Independence and Onward: 1957 - present day 
With 1957's independence, a new series of difficult decisions lay ahead of Malaya, the first of which was to determine exactly what territories would be included in the new state. In 1961, the term "Malaysia" came into being after Tunku convinced Singapore, Sabah, and Sarawak to join Malaya in a federal union (Singapore later opted out of the union, peacefully, in 1965). Afraid that the union would interfere with his plans, Indonesia's president Sukharno launched attacks against Malaysia in Borneo and on the peninsula, all of which were unsuccessful.

Another immediate problem was the determination of a national identity. Malaysia was a mix of people from many races and cultures, and uniting them under a common flag was not an easy enterprise. Because Malays represented the majority, the constitution gave them permanent spots in the government, made Islam the national religion, and made Malay the national language; but the Chinese firmly dominated business and trade, and most Malay were suffering economic hardships. The government, controlled by the United Malay National Organization, passed the New Economic Policy, which attempted to increase economic opportunity for the Malay by establishing various quotas in their favor. Unsurprisingly, many Chinese opposed the new arrangement and formed a significant opposition party. In 1969, after the opposition party won significant seats, riots swept through Kuala Lumpur and the country was placed in a state of emergency for two years. It was a painful moment in the young nation's history that most Malaysians prefer to forget.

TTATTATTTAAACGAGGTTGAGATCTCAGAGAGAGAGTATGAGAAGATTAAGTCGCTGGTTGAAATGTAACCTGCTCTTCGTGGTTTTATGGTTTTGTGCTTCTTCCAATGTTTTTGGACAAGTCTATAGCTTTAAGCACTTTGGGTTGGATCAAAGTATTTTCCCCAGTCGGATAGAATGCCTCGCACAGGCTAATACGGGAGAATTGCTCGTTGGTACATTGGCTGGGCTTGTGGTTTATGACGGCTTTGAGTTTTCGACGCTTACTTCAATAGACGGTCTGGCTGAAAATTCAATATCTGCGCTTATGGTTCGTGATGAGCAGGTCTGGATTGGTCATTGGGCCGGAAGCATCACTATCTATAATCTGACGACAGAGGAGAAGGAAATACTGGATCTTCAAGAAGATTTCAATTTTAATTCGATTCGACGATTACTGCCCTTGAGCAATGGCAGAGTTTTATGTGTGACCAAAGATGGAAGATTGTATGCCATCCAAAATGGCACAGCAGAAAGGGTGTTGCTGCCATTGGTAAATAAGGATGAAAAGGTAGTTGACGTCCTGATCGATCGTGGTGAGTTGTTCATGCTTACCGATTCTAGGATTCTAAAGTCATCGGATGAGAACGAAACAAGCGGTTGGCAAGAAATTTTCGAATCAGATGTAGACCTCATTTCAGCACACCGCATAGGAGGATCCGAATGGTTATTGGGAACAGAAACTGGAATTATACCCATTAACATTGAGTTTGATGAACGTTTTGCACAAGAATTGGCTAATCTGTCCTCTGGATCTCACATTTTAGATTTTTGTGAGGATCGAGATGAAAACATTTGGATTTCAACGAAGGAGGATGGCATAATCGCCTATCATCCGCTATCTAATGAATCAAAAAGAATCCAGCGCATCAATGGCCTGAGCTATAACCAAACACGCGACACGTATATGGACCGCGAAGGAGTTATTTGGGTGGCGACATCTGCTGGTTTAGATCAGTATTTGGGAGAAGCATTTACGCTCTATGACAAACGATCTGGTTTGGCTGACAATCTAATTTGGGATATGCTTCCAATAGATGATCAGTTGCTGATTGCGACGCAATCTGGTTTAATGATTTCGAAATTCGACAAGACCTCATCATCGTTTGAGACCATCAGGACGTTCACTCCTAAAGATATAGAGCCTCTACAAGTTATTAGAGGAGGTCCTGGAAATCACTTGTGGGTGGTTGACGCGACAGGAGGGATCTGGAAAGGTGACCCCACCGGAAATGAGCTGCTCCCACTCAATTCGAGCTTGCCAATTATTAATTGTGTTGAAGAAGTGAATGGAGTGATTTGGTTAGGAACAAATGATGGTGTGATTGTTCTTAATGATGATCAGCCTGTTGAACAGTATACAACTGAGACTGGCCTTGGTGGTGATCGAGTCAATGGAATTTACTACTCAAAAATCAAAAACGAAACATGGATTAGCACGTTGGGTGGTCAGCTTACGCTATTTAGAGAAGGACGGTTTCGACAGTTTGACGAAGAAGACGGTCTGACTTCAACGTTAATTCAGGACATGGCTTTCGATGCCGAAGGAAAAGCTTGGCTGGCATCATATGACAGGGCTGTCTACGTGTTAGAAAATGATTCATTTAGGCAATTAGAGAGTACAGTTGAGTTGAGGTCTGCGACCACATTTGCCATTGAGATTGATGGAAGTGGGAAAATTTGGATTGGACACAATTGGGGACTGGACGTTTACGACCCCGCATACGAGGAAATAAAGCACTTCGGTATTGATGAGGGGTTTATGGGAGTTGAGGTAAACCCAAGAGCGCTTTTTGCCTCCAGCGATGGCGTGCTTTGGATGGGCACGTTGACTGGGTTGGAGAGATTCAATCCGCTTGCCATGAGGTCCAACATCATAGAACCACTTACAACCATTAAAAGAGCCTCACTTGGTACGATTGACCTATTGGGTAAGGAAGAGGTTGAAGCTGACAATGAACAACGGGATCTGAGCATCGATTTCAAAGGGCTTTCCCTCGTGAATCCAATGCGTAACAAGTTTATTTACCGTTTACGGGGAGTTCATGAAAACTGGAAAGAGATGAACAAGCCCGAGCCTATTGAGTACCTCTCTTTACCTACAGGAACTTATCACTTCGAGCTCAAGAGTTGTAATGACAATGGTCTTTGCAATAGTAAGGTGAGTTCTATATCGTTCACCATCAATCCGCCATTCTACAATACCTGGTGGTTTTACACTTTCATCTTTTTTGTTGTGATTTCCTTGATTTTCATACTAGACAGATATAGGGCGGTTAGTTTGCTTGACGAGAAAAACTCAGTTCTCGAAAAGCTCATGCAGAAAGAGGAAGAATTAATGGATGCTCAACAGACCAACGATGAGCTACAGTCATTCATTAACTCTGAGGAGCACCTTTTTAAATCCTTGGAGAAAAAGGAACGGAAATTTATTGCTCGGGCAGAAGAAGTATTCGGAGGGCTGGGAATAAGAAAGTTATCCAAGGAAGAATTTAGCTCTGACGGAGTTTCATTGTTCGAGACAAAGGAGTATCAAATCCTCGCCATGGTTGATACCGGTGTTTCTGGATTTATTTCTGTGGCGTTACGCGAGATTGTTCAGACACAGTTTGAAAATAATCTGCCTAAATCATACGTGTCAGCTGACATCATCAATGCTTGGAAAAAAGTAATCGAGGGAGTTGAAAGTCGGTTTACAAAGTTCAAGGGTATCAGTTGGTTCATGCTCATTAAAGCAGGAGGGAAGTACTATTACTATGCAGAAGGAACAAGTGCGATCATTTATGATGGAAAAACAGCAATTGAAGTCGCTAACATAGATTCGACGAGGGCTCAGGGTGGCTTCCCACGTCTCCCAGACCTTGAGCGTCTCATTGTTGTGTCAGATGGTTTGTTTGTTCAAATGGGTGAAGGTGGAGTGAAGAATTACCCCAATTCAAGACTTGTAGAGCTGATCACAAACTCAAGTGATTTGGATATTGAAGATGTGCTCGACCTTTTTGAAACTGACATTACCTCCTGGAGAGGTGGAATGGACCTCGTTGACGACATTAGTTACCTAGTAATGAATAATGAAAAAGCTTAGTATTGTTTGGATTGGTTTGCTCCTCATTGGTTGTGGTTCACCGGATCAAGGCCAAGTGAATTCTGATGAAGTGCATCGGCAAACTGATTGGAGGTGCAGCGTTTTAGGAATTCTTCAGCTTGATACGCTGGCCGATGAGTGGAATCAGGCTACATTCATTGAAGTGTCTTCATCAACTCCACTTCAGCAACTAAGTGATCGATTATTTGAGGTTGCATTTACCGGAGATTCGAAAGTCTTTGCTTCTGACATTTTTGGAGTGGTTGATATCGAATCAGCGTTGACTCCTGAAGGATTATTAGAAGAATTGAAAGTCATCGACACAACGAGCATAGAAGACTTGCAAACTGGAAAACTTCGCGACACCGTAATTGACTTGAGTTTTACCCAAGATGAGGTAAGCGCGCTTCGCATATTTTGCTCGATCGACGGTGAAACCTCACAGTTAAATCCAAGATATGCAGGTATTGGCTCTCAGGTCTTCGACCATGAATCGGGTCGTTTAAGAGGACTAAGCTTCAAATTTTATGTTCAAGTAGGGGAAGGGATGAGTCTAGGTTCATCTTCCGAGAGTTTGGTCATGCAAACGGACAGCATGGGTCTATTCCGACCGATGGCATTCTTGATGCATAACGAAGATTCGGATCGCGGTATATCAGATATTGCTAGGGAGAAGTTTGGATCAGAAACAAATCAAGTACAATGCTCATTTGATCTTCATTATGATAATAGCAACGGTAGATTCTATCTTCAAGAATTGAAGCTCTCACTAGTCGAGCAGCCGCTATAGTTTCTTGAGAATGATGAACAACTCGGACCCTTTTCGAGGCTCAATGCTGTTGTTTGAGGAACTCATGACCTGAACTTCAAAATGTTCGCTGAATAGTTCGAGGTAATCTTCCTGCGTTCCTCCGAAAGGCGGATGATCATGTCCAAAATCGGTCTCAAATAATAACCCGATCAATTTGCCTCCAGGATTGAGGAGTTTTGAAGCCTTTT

In the last two decades, Malaysia has undergone tremendous growth and prosperity, and has arguably made significant progress in race relations. However, the policy of ‘Bumiputra’ (special position being given to Native Malays* and indigenous people), which many deem to be racially discriminatory, still proves to be a dividing line in a country famed for its multiculturalism.
*A native Malay is described in Article 160 of the Constitution of Malaysia and Malay Islamic identity as a citizen born to a Malaysian citizen who professes to be a Muslim, habitually speaks the Malay language, adheres to Malay customs, and is domiciled in Malaysia or Singapore.